Last week the Missouri Non-Discrimination Act (MONA) was re-introduced in the Missouri state legislature, a bill that enumerates sexual orientation as a protected class. As most such non-discrimination bills, the language includes that of employment protections and access to public accommodations. MONA does provide protections for gender identity, in that the legal description of sexual orientation in Missouri's Hate Crimes Act includes the term gender identity.
Concurrently, Missourians for Equality is petitioning to place a measure on Missouri's November 2014 ballot that seeks to repeal Missouri's Human Rights Act and replace it with a Human Rights Act that enumerates both sexual orientation and gender identity, clearly in the language. Missourians for Equality's language does include that of non-discrimination and public accommodations. That puts two efforts for non-discrimination, one effort through the legislature, the other to be decided by voters. MONA has been introduced many times and has never made it to a vote. Just after it was introduced this session, Missouri House Speaker Tim Jones has stated opposition to a non-discrimination law stating last week, "I'm not in favor of creating more protected classes and encouraging more litigation on our Missouri employers and job creators," which effectively staves off the likelihood of MONA passing in the very near future. Missourians for Equality will be deciding on placing their effort on the 2014 ballot based on fundraising, resources, polling, and public support/momentum as it gathers signatures for the petition to place it on the ballot.
At risk for the ballot proposal, is 'gender identity,' which would if the ballot measure were to pass, make trans-identified people a protected class in clear language. This language would no doubt bring unwanted attention and anti-Trans politics in the form of 'men in dresses in the women's restroom' rhetoric as we have seen so many times before in anti-Trans political media. When asked of these ramifications, Aaron Malin, Executive Director of Missourians for Equality replied that he was aware of such ramifications and the risk, but has said there is a plan being developed specifically to counter such 'Bathroom Bill' rhetoric in the year ahead of the ballot proposal.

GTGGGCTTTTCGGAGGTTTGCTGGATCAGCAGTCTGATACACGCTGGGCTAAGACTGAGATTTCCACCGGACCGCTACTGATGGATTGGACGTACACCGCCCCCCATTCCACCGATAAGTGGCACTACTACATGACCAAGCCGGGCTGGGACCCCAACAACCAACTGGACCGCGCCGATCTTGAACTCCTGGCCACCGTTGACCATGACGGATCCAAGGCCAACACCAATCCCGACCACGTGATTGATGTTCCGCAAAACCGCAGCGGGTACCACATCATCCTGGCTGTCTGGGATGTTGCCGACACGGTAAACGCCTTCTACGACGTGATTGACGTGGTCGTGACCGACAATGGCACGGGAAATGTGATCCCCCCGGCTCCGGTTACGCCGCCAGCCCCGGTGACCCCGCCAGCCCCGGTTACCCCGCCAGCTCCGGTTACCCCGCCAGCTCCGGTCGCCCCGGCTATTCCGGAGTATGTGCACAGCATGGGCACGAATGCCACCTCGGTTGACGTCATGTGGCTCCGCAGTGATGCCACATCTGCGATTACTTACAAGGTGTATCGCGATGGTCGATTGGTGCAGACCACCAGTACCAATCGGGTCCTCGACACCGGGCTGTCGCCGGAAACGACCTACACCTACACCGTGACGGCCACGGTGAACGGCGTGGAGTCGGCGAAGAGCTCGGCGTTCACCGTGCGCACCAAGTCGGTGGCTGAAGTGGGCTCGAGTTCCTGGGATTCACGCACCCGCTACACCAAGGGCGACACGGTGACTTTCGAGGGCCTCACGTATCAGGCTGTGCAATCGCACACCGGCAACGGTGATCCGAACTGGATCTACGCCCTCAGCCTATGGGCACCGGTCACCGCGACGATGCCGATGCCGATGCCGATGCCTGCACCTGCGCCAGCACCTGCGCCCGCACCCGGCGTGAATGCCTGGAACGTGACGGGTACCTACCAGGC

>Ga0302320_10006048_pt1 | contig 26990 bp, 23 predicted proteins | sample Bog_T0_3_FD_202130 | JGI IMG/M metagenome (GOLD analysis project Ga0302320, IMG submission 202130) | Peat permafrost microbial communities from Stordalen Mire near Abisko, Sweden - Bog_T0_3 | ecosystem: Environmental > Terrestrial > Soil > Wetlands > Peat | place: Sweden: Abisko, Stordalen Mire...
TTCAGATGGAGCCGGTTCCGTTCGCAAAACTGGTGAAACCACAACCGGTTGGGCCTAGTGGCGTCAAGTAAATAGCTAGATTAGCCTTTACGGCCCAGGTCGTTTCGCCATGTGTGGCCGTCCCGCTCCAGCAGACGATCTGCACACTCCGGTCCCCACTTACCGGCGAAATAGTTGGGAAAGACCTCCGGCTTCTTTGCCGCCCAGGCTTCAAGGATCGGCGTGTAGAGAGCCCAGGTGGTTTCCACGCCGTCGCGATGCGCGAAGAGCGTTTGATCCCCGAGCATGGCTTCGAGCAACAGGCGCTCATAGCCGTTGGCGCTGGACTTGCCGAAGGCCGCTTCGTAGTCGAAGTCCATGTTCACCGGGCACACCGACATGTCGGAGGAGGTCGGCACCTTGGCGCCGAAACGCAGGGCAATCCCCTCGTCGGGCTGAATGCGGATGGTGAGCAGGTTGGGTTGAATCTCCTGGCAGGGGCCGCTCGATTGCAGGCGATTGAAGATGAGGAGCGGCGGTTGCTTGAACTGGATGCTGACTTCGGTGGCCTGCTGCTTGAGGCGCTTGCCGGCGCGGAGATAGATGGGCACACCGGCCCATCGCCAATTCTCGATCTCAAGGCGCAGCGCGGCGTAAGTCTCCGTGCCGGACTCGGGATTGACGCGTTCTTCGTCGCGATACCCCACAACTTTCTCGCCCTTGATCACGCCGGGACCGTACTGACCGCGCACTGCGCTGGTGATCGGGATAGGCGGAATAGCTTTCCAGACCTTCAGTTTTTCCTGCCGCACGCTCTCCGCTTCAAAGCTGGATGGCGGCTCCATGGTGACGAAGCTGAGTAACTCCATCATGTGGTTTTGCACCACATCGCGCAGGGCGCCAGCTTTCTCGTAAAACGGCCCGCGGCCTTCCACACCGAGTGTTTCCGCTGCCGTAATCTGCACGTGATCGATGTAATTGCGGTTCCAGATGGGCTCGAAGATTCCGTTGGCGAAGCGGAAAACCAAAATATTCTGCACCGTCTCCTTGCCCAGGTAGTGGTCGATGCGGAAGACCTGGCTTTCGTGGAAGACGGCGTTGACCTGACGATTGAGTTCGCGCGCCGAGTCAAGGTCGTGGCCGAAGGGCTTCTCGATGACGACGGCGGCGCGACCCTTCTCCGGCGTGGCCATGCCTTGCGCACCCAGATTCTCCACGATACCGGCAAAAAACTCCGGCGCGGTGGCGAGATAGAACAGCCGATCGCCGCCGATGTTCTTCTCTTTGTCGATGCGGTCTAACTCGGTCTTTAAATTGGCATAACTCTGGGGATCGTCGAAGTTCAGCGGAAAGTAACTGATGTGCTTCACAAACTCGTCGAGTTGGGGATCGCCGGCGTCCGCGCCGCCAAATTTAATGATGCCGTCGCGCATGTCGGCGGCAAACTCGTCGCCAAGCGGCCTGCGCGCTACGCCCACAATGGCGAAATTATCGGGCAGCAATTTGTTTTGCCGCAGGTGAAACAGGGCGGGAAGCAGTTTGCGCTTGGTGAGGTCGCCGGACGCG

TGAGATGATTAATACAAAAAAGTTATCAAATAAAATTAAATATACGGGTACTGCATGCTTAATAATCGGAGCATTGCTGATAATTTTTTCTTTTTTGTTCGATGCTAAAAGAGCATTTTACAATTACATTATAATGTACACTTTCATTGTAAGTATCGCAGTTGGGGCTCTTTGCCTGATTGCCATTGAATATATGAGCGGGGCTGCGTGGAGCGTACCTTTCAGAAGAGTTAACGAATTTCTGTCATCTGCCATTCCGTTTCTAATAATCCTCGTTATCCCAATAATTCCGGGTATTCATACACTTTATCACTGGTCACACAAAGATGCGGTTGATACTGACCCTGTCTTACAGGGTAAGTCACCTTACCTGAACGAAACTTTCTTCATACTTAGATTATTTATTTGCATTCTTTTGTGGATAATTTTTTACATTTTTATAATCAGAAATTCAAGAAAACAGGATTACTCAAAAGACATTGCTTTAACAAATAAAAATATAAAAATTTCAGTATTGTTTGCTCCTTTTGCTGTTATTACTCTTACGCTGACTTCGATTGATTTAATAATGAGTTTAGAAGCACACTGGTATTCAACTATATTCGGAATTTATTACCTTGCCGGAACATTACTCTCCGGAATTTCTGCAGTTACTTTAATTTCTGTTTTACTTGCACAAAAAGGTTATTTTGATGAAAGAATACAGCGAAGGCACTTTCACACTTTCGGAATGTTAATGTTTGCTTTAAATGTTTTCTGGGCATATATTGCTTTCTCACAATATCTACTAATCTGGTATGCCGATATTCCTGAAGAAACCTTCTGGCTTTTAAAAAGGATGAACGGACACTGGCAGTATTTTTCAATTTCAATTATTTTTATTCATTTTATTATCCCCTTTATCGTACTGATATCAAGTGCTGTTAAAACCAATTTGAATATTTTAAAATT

The question remains as to whether to keep 'gender identity' under the cloak of 'sexual orientation or to run the risk of such anti-trans media. California cloaked the protections for trans-identified people for many years, yet enumerated gender identity successfully in separate legislation, which passed last year. What the Transgender Law Center found that despite having trans protections under 'sexual orientation,' it found that in cases it still required to take such violations to court to prove that trans-identified people indeed were protected under state law. Winning the Missouri ballot proposal with 'gender identity' in clear language would remove the likelihood of burden of proof that 'sexual orientation' includes trans-identified people.
Another risk of 'gender identity' in the language could be that of a response of a stand-alone 'bathroom bill' not unlike that of Arizona's proposed S.B. 1045. S.B. 1045's language proposes to deny trans-identified people access to public accommodations, specifically restrooms, locker rooms and showers. That said, should Arizona's S.B. 1045 be passed into law there is the risk of such similar legislation being introduced in Missouri prior to Missourians for Equality's 2014 ballot proposal.
Despite any risks in doing so, we should no longer hide 'gender identity' in legislation or ballot measures. Rather than having the possibility of having to go back to court to determine its relevance to the protections under sexual orientation, trans-identified people should be clearly enumerated as a protected class in Missouri, once and for all.
Note of disclosure: The author is actively working with Missourians for Equality, in a coalition arrangement
We’re spilling the tea on all the queer news that matters to you. Learn more